Appeals to the Supreme Court are unusual in that the court from which appeal is being made (either the High Court or the Court of Appeal) must certify that there is a point of law of general public importance. This additional control mechanism is not present with civil appeals and means that far fewer criminal appeals are heard by the Supreme Court.
Under the Civil Procedure Rules 1998, civil claims under £5,000 are dealt with in the County Court under the 'Small Claims Track'. This is generally known to the lay public as the 'Small Claims Court' but does not exist as a separate court. Claims between £5,000 and £25,000 that are capable of being tried within one day are allocated to the 'Fast Track' and claims over £25,000 to the 'Multi Track'. These 'tracks' are labels for the use of the court system – the actual cases will be heard in a county court or the High Court depending on their value.
For personal injury, defamation cases and some landlord and tenant disputes the thresholds for each track have different values.
The European Court of Justice acts only as a supreme court for the interpretation of European Union law. Consequently, there is no right to appeal at any stage in UK court proceedings to the ECJ. However, any court in the UK may refer a particular point of law relating to European Union law to the ECJ for determination. However, once the ECJ has given its interpretation, the case is referred back to the court that referred it.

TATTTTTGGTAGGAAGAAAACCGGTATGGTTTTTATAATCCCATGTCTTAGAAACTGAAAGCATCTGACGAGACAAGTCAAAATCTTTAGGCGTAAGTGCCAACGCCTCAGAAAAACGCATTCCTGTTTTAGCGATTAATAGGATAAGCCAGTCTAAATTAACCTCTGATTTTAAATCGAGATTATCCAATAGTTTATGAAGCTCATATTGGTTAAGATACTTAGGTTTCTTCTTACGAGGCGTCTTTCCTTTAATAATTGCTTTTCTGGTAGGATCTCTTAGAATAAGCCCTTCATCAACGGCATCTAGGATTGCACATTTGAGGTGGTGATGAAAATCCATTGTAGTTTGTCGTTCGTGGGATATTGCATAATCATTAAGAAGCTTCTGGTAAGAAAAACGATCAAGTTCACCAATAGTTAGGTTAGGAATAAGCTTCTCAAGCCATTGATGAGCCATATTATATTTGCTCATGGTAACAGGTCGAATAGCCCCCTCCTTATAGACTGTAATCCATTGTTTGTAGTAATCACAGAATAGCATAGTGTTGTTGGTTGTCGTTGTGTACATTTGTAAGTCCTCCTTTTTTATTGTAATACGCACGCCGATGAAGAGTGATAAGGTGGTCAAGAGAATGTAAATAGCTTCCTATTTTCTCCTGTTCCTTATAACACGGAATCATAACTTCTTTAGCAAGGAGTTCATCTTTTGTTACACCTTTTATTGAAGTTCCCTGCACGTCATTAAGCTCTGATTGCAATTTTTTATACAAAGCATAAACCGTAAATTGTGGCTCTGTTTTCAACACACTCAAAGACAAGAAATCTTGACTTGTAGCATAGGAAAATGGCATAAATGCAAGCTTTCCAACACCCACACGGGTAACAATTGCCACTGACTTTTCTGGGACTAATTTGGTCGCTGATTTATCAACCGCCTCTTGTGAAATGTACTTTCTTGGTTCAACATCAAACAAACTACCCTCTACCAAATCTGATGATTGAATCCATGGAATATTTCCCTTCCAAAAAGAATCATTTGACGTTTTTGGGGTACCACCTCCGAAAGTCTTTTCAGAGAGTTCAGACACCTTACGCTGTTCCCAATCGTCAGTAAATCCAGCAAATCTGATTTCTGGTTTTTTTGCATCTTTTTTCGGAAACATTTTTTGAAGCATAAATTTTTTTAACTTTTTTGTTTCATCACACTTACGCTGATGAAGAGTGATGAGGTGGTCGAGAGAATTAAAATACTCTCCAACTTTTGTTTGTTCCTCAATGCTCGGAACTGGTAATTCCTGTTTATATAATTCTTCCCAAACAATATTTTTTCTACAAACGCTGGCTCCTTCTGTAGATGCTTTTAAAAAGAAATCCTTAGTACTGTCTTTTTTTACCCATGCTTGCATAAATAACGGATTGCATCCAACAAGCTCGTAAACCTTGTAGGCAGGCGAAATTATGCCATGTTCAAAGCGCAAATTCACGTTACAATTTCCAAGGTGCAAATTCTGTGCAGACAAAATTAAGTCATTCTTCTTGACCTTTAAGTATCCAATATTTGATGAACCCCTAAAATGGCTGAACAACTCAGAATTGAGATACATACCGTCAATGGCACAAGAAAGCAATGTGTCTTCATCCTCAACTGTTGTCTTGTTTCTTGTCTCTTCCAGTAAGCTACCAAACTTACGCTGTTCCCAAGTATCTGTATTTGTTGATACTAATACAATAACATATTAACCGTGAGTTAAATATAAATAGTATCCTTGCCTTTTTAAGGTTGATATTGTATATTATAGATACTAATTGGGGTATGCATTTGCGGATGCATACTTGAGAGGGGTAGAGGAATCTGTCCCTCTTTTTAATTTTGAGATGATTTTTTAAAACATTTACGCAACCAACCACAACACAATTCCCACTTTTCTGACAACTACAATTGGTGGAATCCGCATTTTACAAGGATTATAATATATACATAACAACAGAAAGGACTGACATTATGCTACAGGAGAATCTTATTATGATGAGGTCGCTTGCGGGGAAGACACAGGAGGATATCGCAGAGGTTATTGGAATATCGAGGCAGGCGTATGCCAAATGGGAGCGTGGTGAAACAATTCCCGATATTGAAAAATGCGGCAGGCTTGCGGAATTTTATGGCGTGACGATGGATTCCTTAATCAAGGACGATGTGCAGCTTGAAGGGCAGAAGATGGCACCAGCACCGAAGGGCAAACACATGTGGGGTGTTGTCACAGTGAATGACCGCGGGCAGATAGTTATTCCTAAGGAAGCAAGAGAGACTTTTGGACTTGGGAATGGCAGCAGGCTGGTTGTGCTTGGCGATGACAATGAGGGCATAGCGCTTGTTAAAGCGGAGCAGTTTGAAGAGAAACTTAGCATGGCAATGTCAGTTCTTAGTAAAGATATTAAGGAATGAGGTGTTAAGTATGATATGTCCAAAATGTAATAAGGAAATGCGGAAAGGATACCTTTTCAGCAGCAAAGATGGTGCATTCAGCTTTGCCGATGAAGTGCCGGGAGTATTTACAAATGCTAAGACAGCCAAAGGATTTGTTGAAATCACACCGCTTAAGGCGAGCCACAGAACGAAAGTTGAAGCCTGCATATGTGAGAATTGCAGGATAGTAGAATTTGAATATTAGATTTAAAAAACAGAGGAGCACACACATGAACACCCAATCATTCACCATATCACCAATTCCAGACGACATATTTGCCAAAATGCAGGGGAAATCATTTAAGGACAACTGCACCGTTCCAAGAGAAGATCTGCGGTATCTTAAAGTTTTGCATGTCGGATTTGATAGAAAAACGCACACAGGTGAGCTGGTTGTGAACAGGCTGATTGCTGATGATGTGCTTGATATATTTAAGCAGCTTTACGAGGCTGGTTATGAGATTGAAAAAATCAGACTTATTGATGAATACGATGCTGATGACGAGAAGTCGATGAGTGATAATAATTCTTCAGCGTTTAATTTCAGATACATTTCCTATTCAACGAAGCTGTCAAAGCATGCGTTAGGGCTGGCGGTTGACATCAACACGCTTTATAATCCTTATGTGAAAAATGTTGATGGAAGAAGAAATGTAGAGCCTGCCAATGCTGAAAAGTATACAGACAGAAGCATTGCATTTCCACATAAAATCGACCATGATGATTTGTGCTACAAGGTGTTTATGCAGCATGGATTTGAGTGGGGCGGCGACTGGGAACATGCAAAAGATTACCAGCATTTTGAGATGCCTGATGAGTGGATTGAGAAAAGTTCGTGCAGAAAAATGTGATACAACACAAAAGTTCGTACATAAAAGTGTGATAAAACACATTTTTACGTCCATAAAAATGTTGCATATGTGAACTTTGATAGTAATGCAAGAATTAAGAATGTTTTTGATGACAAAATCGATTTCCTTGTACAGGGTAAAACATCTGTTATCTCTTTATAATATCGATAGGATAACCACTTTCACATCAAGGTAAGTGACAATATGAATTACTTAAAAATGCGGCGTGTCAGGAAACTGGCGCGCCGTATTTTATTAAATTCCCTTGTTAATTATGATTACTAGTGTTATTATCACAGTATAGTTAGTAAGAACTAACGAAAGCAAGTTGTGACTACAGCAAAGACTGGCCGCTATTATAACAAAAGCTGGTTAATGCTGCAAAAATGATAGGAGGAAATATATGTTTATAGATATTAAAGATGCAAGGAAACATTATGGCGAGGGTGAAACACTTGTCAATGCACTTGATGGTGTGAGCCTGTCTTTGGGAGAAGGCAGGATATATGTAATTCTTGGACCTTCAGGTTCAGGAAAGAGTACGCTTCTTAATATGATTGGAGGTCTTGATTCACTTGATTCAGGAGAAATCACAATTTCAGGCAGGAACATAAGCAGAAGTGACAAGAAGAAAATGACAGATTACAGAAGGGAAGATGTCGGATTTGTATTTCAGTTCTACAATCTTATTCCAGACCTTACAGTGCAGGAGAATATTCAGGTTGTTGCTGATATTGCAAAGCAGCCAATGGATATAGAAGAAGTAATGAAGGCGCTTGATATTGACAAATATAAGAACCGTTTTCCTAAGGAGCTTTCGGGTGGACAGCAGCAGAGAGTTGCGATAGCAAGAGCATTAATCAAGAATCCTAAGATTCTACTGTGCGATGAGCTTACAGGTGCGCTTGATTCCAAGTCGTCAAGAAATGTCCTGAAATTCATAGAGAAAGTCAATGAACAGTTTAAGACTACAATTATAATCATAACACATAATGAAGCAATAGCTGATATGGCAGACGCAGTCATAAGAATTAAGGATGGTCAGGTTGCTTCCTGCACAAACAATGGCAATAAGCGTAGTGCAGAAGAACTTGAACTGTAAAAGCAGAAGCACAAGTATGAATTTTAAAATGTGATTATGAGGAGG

The decision to refer a question to the ECJ can be made by the court of its own initiative, or at the request of any of the parties before it. Where a question of European law is in doubt and there is no appeal from the decision of a court, it is required (except under the doctrine of acte clair) to refer the question to the ECJ; otherwise any referral is entirely at the discretion of the court.
It is not possible to appeal the decision of any court in England and Wales to the European Court of Human Rights (ECtHR). Although it is frequent to hear media references to an "appeal" being taken "to Europe", what actually takes place is rather different.
The ECtHR is an international court that hears complaints concerning breaches of the European Convention on Human Rights and Fundamental Freedoms. An unsatisfied litigant in England and Wales might complain to the ECtHR that English law has violated his rights. A decision in the ECtHR will not change English law, and it is up to the Government of the United Kingdom to decide what action (if any) to take after an adverse finding.
Courts in England and Wales are not bound to follow a decision of the ECtHR, although they should "take into account" ECtHR jurisprudence when applying the Convention. The Convention has always had an influence on decisions of courts in England and Wales, but now the Convention has two further effects:
|This section requires expansion. (June 2008)|
For nearly 300 years, from the time of the Norman Conquest until 1362, French was the language of the courts, rather than English. Until the twentieth century, many legal terms were still expressed in Latin. The Supreme Court of Judicature was formed in 1873 from the merging of various courts then existing, such as the
Other historical courts include:
The Stannaries Court (Abolition) Act 1896.
The following courts were merged into the High Court by section 41 of the Courts Act 1971:
Section 43 abolished:
Schedule 28 to that Act.
Part II of Schedule 4 to the Administration of Justice Act 1977 curtailed the jurisdiction of certain other anomalous local courts.